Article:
Partial Knee Replacement Surgery Patient Video Transcription
My name is Paul. I lived in New York City my whole life, lived in Queens, retired New York City fireman. I had, over my years of my career, I had a couple of knee surgeries, and over the time, my meniscus was repaired a few times, and the cartilage had disintegrated. And I was experiencing, for about five or six years, a lot of pain, and I’ve gone to other doctors, and they always said that, you know, you’ll have to have total knee replacement, eventually, and I was fighting that tooth and nail. I overheard, through another doctor about a partial knee replacement, and I did some research, met with Dr. Buechel, with my wife and I. He explained what he was gonna do, his procedures. He explained how the recovery would go, and he answered all my questions, my wife’s questions, about, you know, what it was gonna take. And we were confident, and I decided to go with Dr. Buechel and do the surgery.
Dr. Buechel formed a partial knee replacement on my left knee. I had bone on bone on that knee. It was very painful. He explained that it was going to be through robotics and explained the whole procedure, and he just gave me so much confidence in how precise the procedure would be, and it would greatly reduce the pain I was experiencing, and I wouldn’t have any complications from it.
I probably went into the hospital at 8 o’clock that morning, the surgery was about 11, and I was walking out of the hospital by 8 o’clock that night. He had wanted me to just do the ice machine. He wanted me to take Advil and Tylenol for pain. He did give me some other stuff, more potent, I took maybe one or two of them for the entire procedure since the day of the surgery. I didn’t have…most of the time, I didn’t need it. I’m fine now. It’s been a little over three weeks. I don’t take any Advil or any Tylenol now. They gave me a walker to walk to the car, and that was it for the walker. The next day, I used the cane for one day. The following Monday or Tuesday, I had the therapist, and they were explaining to me what they were gonna do, about…teach me how to walk and use a cane. They were so impressed that I was just walking. I walked in and walked out, no problem.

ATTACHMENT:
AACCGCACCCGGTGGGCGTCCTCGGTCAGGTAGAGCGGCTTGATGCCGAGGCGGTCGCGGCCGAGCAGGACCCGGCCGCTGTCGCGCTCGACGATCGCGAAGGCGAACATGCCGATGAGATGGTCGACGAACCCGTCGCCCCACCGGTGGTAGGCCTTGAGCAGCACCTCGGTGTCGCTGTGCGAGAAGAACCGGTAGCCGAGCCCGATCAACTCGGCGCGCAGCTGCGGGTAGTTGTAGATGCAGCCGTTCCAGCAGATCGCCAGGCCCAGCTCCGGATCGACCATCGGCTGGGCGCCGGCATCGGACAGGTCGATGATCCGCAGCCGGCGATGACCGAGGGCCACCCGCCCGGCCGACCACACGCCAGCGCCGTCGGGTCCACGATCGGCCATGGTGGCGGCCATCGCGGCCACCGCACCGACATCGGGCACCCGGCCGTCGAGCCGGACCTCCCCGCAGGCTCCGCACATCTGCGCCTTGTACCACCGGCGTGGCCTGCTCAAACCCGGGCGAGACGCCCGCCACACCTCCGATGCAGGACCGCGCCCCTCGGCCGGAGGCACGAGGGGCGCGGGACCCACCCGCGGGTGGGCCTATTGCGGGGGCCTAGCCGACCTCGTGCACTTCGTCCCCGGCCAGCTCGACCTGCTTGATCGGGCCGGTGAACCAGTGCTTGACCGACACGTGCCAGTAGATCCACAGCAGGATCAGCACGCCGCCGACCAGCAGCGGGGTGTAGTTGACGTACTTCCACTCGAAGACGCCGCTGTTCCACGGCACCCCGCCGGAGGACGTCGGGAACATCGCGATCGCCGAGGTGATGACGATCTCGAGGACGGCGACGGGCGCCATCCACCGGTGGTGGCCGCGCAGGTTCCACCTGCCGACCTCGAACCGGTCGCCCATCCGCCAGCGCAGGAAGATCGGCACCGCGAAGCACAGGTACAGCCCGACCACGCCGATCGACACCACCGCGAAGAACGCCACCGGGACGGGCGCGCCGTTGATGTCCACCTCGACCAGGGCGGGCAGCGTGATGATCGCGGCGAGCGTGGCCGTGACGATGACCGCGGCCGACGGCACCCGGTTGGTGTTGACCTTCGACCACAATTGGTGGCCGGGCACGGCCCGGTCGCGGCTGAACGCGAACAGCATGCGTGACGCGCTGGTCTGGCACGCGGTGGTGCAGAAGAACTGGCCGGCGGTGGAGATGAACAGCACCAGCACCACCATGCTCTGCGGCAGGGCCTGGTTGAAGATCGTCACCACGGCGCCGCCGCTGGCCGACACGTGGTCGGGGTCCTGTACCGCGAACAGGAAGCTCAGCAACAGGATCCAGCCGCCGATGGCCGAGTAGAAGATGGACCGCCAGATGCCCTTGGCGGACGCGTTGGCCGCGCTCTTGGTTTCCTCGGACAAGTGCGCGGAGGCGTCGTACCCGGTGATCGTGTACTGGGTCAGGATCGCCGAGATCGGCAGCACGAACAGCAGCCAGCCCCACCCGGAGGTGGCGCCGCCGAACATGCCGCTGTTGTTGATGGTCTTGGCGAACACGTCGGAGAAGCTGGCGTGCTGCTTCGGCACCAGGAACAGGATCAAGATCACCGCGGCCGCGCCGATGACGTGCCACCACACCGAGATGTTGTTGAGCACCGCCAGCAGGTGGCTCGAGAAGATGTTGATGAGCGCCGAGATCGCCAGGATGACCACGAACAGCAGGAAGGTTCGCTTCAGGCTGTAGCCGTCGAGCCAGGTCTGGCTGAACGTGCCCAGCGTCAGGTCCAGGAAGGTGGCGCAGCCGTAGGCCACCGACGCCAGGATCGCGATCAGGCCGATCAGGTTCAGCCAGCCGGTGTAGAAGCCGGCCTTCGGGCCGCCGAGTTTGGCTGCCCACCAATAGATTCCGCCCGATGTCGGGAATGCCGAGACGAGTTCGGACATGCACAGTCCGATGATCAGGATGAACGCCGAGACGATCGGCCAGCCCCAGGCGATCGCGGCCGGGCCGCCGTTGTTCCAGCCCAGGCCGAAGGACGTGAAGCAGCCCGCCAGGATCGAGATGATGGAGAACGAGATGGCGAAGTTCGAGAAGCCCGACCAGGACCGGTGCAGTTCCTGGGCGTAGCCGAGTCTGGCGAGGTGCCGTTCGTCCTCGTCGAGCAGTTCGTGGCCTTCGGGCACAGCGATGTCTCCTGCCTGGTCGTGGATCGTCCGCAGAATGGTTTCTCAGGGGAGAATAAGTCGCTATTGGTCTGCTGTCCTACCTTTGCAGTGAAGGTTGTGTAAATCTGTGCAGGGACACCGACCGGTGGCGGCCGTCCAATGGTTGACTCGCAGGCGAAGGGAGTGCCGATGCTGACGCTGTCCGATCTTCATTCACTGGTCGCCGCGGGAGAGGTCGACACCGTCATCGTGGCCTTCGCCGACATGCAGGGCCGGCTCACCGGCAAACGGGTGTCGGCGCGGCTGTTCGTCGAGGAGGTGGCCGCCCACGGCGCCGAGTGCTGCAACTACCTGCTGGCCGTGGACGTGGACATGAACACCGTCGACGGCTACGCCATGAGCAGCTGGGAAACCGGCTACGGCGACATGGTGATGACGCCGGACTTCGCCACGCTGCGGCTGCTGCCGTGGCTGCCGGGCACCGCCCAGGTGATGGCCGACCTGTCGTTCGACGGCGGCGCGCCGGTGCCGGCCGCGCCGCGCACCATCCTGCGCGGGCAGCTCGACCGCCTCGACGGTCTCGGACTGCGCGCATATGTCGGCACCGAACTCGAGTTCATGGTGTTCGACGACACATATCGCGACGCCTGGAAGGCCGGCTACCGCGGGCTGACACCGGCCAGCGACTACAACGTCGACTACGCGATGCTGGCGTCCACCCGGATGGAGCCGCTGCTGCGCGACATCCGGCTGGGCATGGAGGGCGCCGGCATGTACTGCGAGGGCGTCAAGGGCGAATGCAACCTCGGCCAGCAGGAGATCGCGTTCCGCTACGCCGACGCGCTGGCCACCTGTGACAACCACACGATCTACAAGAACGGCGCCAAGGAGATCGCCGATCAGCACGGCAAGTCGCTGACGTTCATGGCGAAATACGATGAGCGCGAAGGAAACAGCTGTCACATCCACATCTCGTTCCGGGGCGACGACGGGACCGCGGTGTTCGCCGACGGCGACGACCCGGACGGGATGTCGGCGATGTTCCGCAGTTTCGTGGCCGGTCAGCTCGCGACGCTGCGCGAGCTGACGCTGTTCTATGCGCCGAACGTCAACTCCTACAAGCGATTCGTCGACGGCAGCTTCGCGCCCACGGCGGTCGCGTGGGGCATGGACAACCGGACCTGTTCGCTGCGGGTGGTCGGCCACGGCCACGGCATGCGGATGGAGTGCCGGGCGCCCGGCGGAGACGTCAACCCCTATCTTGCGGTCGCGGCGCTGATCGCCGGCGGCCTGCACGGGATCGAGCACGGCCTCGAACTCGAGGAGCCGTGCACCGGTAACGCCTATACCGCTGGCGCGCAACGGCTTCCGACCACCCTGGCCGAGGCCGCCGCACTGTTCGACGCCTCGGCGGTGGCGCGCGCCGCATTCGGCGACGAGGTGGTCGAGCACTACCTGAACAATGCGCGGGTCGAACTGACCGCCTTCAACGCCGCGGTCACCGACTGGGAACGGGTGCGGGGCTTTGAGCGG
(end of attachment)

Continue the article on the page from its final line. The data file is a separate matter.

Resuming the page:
My surgery was on a Thursday. Election Day was, you know, four days later. I voted. I walked into the school, and I saw a man sitting on the bench, and his whole leg was opened up. He had that long scar down the front kneecap. I asked him, you know, “When did you have that done?” and he said, “About six weeks ago, seven weeks ago.” And he asked me, I said, “I had it four days ago.” And he was like, shocked, like, “You had it four days, and you’re walking?” And I said, “Yeah.” He was…he was shocked, and he said he wished he knew that he could do a partial. And I was like, I feel great. So at that moment, I knew I made the right choice.